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Old 03-21-2018, 10:29 AM   #10
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I had a 9.9 Yamaha high-thrust outboard on my 22' Catalina sailboat. That motor was such a joy that I dumped sailing and went over to trawlers.
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Old 03-21-2018, 11:07 AM   #11
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Nimble1,
I chose the 60hp Suzuki (older - the first S 4-stroke) as it had the lowest gear ratio and biggest prop clearence. All other things being equal (in this regard they are pretty close) that’s about all there is to thrust.
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Old 03-21-2018, 12:29 PM   #12
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The reason I asked was because we had the 6 HP Tohatsu Sail-Pro, (which comes with a high thrust prop), on our wing keeled Catalina-22 MK-II. There was a HUGE difference in reverse thrust. I notice minimal thrust with the 50 HP Honda on our new to us Nomad.
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Old 03-21-2018, 01:40 PM   #13
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Nimble Nomad,
Proeller design changes reverse thrust considerably. Props that are symmetrical or/and have no cup or are the same pitch throughout the blade are better at reverse thrust. Also lightly loaded and perhaps high aspect ratio helps too. Blades that look a bit like ping pong paddles would probably be good.

Just some thoughts.

Nimble Nomads are usually over powered and if so frequently a prop poor at fwd thrust will be good in reverse.
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Old 03-21-2018, 04:40 PM   #14
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Thanks, yes, the blades do look like ping-pong paddles

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Old 03-21-2018, 04:57 PM   #15
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Also, a boat hull is designed to go forward. It is considerably harder to move a hull backwards so the gearing is going to be different.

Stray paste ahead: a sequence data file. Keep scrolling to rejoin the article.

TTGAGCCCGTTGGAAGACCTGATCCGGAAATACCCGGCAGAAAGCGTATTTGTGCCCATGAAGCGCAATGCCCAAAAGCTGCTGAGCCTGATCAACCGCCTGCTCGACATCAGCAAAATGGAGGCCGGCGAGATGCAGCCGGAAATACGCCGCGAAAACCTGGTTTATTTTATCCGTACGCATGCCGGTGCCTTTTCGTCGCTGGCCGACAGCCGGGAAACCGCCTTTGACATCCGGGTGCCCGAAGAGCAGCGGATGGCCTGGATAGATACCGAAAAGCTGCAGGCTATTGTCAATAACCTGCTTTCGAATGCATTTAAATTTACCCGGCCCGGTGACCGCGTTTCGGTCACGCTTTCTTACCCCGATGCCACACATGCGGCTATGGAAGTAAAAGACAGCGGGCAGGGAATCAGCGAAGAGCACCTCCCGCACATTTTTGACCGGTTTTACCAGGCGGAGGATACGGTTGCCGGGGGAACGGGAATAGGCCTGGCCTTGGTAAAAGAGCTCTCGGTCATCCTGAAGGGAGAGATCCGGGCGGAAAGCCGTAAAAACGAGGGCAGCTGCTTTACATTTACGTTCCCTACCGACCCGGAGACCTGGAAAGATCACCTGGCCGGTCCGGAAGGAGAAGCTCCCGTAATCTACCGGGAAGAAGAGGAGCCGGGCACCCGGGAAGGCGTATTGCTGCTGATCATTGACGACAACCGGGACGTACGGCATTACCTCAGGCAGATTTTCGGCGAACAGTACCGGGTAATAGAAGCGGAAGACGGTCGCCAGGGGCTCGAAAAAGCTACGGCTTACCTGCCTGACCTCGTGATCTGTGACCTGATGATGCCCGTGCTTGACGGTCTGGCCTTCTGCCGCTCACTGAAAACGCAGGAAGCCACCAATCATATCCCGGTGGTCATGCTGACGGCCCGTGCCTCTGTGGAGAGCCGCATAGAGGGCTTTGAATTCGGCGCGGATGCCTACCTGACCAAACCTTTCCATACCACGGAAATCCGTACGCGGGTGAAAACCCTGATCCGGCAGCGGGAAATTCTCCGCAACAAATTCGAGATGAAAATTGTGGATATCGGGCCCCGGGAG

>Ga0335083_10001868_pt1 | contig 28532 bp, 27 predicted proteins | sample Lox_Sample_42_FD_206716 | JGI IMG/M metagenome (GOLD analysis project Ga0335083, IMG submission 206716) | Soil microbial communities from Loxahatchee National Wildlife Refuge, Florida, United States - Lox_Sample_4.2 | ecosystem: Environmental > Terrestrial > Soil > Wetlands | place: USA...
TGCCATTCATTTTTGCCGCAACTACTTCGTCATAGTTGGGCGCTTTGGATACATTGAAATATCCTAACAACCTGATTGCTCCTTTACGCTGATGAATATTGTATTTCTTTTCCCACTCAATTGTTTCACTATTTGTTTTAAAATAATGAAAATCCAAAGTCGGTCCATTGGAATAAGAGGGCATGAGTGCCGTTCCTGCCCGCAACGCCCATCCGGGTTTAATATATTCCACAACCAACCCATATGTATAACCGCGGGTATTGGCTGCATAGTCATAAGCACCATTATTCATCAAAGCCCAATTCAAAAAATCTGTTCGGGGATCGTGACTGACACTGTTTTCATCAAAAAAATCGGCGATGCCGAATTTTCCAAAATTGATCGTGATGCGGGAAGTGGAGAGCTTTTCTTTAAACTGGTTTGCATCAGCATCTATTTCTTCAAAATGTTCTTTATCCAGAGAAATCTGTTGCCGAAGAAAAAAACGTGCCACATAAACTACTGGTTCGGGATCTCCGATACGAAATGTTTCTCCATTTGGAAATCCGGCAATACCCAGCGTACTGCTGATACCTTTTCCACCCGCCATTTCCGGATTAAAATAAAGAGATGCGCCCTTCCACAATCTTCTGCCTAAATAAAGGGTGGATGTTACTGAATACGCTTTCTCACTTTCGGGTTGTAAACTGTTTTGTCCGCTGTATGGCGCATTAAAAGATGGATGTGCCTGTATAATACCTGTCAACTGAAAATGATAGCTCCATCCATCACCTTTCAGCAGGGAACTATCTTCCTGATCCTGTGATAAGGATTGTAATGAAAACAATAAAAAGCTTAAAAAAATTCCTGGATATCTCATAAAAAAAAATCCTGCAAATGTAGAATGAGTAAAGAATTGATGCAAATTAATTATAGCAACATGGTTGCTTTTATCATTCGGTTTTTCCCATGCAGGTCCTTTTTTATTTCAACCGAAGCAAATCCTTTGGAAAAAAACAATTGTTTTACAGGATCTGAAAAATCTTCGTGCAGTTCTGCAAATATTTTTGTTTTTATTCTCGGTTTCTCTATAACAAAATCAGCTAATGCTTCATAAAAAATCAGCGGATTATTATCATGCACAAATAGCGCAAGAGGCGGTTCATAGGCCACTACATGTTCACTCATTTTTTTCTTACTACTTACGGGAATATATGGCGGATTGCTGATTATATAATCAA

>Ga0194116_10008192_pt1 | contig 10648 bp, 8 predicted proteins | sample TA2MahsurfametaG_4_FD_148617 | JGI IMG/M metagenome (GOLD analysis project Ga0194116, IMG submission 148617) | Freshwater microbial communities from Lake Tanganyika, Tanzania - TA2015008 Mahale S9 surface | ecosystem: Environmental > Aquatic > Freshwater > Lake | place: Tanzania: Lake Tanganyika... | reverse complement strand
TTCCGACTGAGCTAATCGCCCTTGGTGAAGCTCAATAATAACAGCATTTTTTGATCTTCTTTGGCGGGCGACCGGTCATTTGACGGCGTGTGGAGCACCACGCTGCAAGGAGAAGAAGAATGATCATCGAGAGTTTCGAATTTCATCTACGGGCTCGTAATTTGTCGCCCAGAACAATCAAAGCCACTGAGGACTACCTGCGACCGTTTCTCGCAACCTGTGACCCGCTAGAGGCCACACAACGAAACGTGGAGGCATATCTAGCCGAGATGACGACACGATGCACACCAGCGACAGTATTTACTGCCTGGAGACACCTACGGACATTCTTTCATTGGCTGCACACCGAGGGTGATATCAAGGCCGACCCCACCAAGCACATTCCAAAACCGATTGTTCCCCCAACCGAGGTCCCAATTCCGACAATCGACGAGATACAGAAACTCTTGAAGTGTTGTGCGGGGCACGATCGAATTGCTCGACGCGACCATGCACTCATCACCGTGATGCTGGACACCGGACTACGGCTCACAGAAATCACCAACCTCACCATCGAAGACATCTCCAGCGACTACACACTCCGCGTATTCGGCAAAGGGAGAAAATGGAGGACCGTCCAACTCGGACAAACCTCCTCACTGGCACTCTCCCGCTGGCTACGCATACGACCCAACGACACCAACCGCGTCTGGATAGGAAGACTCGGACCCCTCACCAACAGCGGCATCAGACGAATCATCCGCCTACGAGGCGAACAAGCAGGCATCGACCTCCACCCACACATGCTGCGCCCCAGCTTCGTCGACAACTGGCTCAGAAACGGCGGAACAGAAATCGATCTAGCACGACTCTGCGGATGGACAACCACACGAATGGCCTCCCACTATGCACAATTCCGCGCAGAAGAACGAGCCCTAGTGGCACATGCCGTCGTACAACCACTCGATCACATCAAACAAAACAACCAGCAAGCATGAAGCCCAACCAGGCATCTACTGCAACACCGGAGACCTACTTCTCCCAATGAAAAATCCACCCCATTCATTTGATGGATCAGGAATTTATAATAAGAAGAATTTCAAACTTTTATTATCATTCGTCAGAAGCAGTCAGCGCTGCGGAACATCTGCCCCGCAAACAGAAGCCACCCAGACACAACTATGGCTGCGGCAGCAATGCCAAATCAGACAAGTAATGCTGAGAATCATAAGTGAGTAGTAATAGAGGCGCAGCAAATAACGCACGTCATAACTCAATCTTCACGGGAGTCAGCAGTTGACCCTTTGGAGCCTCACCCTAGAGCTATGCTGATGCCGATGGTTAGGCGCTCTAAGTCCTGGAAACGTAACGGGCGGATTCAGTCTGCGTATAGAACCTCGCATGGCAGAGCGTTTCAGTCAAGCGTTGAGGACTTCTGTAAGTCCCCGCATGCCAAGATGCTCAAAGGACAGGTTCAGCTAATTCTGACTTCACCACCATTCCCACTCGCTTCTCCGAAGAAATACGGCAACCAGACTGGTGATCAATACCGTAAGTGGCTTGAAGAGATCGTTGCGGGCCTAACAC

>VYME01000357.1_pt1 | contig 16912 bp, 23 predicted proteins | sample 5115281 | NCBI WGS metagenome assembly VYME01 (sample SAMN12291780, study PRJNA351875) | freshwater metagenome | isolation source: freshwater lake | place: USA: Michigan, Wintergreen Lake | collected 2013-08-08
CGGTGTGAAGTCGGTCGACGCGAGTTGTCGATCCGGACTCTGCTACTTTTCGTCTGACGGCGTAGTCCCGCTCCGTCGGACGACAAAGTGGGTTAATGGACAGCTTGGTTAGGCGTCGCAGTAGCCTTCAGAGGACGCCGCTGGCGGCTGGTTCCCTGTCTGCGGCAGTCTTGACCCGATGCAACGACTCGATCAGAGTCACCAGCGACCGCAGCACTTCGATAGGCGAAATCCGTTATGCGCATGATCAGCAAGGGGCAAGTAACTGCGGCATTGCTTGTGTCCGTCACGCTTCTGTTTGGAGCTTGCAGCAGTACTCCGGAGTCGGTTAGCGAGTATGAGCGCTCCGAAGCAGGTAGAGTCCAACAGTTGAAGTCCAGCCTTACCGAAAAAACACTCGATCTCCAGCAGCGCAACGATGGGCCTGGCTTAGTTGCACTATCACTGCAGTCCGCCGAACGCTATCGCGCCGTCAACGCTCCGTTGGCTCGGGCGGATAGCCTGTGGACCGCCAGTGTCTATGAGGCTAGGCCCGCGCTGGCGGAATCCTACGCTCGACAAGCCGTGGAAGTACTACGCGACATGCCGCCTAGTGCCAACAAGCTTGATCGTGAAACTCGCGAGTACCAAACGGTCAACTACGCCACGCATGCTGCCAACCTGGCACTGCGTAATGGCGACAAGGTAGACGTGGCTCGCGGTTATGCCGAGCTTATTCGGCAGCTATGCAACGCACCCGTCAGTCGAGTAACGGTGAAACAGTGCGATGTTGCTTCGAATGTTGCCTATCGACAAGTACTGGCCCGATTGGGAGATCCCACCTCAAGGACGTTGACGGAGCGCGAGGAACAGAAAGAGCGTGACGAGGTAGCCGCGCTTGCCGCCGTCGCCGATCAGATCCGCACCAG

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Old 03-21-2018, 06:26 PM   #16
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MP Propeller

The prop on my Willard is constant pitch and w symetrical blades.

Fishing boats and other commercial boats like that older design prop for it's good reverse thrust. I decided it would be good on the Willard as I have a little excess power. Don't need maximum efficiency in fwd gear. 2-5% less is not an issue.

I also think it may be good at shedding various lines (fishing 3 strand ect) and weed like kelp. Don't remember who said that though. The shape of the blades go w the curvy lines of the hull .. for whatever that's worth. Thought it may be smoother but I don't really know about that either. The whole system is quite smooth to very smooth.

Don't use the grey cold galvanize anymore.
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Old 03-21-2018, 06:27 PM   #17
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Also, a boat hull is designed to go forward. It is considerably harder to move a hull backwards so the gearing is going to be different.
Not the case w FD hulls.
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Old 03-21-2018, 09:50 PM   #18
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Also, a boat hull is designed to go forward. It is considerably harder to move a hull backwards so the gearing is going to be different.
Yup planing hulls and many SD hulls w flat transoms are like bull dozers in reverse. But FD hulls back similar to going fwd. Usually the biggest difference on a FD boat is the lower efficiency of most props in reverse. And if one gets up 3 knots or more tremendous forces can be put on the rudder. SD hulls usually have smaller rudders and steering backwards is very iffy.
The edit function goes to sleep way to fast on this forum. That’s why these two posts seem too much the same.
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Old 03-21-2018, 10:41 PM   #19
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I spent a lot of time on a Pearson 26 with a 9.9 Johnson. The motor was great in forward.....was just a noise maker in reverse. It had a massive rudder, but was barely controllable in reverse. I always attributed it to the design of the hull to be super efficient in forward, with no regard to reverse.
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Old 03-22-2018, 04:17 PM   #20
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I spent a lot of time on a Pearson 26 with a 9.9 Johnson. The motor was great in forward.....was just a noise maker in reverse. It had a massive rudder, but was barely controllable in reverse. I always attributed it to the design of the hull to be super efficient in forward, with no regard to reverse.
Only laterally related, but here's a 'standard' prop I had for my old Evinrude 9.9 that I used on a 23 ft trailer sailor (it's actually a MW prop, but looks the same), and the Mickey Mouse-eared high-thrust prop Evinrude also sold for them. The so-called high-thrust did have more oomph than the stock item, and marginally more in reverse. The original I believe was a 10x8 or 9" pitch, and the high-thrust is a 10x7", but with sort-of big ears.

Maybe someday I'll have another Evinrude/Johnson 9.9 or 15 to use them on.